Elephant’s Leg


RUNGSAN AND THE REWARD FOR HONESTY

Rungsan and Jamie

“Hey, where you go?” “How much you pay?” “Meter not work.” Phrases that are all-too familiar for anybody who has been to  Bangkok, beginning as soon as you leave the arrivals area of the airport and following you all along downtown,  around the visitor attractions and surrounding your hotel.  Yes, it’s the hawking call of the notorious Bangkok taxi driver.

There are an estimated 60,000 of them in the city, and to be fair, the majority of them are reasonable enough. It’s just the majority of them do not congregate at the airport, the tourist traps, the nightspots, the malls and the big hotels. It is the unscrupulous few who dominate these places, who can spot a freshly arrived holidaymaker at a hundred paces, who can speak enough English to negotiate a con, and who foster the negative image many visitors take home of the corrupt cabbie.

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THE AFTERMATH OF ANARCHY
Downtown Bangkok goes up in flames, May 19. (Photo by http://www.benowenbrowne.com)

As Bangkok burned, I made good my escape. Evacuated from my workplace as Red Shirts descended on the road to my office, with their brothers bombing and torching dozens of important and iconic buildings around the city, I met my girlfriend Waew and together we headed for Hua Hin, a seaside retreat a couple of hours’ drive south.

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RIDING RICKSHAWS IN DAVID CARRADINE’S FOOTSTEPS, CHILD BRIDES IN TOW

Journalism 101: Never let the facts get in the way of a good story

As I work in the press, I’m always quick to defend journalists, especially against the stereotype that they “make things up”.

It is true, though, that facts can be shaped to fit an agenda, and also that whenever there are two or more sides to a story, a journalist can take whichever side best fits his remit. But they can’t simply make things up.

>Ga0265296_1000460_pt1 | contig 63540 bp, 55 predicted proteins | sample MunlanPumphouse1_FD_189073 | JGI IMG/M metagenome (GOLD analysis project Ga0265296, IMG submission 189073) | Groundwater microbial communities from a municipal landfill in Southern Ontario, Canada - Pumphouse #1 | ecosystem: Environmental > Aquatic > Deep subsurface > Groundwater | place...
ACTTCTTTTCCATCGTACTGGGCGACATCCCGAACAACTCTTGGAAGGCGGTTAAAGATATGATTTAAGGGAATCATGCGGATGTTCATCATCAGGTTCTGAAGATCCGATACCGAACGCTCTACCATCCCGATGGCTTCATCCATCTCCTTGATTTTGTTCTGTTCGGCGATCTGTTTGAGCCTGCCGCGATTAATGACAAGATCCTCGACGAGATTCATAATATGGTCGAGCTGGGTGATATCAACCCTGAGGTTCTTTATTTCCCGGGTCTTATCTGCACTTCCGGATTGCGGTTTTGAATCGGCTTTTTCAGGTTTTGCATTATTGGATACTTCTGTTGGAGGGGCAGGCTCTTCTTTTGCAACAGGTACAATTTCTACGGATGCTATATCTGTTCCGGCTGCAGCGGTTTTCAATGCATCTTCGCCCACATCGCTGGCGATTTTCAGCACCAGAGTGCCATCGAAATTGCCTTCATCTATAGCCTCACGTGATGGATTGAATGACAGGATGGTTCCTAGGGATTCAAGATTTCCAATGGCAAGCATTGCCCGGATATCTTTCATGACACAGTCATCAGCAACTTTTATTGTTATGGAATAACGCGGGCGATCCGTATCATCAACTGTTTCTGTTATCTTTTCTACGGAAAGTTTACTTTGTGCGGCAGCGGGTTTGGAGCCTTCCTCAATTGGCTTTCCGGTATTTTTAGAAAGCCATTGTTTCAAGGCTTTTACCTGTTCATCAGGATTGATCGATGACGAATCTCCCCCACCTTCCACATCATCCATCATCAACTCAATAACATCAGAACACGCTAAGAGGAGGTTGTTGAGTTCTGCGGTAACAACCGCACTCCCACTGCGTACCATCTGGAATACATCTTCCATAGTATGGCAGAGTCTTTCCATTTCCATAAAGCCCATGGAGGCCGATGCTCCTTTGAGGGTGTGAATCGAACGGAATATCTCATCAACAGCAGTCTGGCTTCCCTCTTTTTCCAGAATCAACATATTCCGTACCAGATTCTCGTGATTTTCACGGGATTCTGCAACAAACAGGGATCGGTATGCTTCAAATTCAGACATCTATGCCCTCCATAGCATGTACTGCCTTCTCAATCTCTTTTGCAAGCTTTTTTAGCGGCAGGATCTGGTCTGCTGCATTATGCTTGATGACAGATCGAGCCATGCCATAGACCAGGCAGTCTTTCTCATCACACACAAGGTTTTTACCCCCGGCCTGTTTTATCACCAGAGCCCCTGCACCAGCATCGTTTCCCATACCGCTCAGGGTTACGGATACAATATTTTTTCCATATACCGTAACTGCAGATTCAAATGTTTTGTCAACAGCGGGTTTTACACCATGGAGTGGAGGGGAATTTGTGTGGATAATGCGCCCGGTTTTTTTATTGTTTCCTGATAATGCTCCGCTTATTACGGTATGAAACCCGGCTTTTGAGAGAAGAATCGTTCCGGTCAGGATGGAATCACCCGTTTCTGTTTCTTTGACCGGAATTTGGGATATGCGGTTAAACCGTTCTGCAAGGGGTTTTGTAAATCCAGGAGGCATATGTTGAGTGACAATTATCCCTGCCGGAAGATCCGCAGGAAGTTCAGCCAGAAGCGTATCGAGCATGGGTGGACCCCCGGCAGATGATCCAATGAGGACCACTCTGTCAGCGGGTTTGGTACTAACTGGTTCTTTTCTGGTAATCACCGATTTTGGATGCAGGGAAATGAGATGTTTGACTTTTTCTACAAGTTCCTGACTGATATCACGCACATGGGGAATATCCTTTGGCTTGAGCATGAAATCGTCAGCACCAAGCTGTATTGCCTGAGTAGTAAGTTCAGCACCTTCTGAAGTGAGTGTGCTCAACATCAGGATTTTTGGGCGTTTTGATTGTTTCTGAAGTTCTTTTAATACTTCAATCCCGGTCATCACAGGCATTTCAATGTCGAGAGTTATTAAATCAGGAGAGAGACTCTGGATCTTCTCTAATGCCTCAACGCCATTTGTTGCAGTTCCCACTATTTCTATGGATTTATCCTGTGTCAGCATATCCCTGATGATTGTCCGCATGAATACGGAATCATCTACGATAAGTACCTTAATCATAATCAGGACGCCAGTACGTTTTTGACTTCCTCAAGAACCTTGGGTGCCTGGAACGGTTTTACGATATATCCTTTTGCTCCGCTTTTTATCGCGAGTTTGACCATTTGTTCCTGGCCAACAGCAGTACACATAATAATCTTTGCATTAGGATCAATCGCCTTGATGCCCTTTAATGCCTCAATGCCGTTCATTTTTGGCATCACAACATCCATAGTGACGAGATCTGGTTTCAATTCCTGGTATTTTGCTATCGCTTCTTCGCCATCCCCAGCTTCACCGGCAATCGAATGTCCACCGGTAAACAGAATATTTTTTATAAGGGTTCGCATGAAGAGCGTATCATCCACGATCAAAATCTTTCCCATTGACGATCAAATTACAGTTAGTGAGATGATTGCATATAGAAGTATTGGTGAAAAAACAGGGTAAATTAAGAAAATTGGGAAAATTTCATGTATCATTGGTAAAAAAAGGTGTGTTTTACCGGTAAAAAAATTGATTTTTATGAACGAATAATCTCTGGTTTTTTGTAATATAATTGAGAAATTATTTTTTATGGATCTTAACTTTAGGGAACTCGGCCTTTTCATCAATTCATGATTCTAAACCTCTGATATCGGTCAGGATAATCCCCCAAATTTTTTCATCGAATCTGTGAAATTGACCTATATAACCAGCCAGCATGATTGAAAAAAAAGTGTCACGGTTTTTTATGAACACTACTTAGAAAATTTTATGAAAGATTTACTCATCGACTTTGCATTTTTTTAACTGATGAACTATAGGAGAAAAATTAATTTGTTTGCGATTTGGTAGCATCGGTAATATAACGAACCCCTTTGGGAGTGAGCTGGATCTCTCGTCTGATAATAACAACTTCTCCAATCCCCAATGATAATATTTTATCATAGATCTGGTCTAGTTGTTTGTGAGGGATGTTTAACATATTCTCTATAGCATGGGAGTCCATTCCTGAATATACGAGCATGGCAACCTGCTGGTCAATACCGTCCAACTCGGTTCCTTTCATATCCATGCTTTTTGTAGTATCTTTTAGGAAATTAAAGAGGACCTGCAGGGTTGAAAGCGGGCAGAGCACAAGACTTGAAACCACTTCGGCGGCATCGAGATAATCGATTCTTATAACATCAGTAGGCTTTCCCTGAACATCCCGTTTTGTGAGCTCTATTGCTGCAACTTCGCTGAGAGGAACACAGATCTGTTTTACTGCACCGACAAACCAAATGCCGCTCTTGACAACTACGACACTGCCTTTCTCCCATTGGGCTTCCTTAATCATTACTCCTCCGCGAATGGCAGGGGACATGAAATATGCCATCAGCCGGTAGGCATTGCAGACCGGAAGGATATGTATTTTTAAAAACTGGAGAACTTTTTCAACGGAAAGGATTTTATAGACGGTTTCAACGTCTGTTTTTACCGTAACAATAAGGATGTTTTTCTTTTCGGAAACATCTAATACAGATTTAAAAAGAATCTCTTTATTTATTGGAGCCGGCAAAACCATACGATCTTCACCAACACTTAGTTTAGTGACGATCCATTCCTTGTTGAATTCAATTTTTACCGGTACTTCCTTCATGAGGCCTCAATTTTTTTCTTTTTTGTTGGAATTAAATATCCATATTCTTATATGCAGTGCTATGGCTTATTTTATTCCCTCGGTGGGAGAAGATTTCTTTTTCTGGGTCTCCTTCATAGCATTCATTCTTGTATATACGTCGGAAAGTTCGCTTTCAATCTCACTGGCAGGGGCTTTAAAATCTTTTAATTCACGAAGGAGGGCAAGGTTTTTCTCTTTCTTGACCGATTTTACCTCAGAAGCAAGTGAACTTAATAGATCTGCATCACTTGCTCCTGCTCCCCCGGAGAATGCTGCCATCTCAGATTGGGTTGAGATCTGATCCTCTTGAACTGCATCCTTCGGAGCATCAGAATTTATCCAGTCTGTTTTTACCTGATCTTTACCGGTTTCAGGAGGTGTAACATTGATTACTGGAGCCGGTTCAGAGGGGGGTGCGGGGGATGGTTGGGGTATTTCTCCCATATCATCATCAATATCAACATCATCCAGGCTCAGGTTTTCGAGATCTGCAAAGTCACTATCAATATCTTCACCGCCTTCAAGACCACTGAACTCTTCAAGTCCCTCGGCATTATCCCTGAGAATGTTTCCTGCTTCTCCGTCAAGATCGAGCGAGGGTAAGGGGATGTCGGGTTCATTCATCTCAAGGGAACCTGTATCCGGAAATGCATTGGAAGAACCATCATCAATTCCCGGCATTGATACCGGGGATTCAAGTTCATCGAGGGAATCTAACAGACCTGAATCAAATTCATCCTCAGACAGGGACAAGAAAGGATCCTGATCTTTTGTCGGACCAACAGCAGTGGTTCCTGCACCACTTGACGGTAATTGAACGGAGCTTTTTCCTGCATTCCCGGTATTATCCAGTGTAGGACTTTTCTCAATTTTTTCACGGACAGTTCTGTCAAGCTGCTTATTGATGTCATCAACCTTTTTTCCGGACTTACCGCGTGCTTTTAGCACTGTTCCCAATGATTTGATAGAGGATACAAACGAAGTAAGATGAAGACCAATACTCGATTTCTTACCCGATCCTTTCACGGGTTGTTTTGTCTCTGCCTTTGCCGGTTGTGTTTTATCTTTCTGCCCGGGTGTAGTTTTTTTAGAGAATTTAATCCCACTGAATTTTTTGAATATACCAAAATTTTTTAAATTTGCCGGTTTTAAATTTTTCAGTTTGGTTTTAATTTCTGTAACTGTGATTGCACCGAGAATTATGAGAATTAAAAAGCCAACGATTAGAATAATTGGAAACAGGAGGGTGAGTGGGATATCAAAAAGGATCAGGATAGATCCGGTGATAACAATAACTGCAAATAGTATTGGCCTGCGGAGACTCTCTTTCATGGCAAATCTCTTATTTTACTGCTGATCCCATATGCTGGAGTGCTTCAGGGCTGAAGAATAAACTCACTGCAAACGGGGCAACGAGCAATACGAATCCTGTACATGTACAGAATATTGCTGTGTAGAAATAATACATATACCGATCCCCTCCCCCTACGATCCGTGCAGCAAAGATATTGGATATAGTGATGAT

For a start, it’s against the law. If a newspaper prints a story about a person or event, and cannot prove that it is true if required to do so, then it will face penalties.

Take, for example, the 2004 case of the Daily Mirror‘s publication of photos which apparently showed British soldiers abusing an Iraqi captive. Desperate for a sensational scoop, The Mirror didn’t check the authenticity of the pictures, which were later proven to be fake. The result – editor Piers Morgan was fired.

So, a publication really can’t “make things up” without risking personal, political or financial repercussions. However, that’s not to say it never happens. While I may be quick to defend the press against this stereotype, at the same time I am quick to criticise journalists who do contribute to it.

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CATCHING UP: THAILAND’S TROUBLES
Yellow shirts rise up

Yellow shirts rise up

The first item on the agenda is to fill in the gaps between September 2008 and September 2009, before I will start writing about more timely stuff, as and when it happens. I will be concise, because 12 months is a long time to chronicle, and will perhaps return to certain points in more detail at a later date.

There have been two major anti-government protests during my time here. The first, aforementioned one culminated in the “yellow shirts”, or People’s Alliance for Democracy (PAD) closing down Bangkok’s two airports for a week in November. This essentially forced out the then-government led by Prime Minister Somchai Wongsawat, to be replaced by the unelected then-opposition Democrat Party Abhisit Vejjajiva.

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CATCHING UP: TRAVEL
Ko Chang

Ko Chang

The first item on the agenda is to fill in the gaps between September 2008 and September 2009, before I will start writing about more timely stuff, as and when it happens. I will be concise, because 12 months is a long time to chronicle, and will perhaps return to certain points in more detail at a later date.

TRAVEL

Everyone who knows me will know how much I love to travel. The prospect of living and working abroad always excited me, and now I am doing it. I expected that living in Thailand would enable me to jet off to nearby Asian countries frequently, not to mention that Thailand itself is chock-full of attractive destinations.

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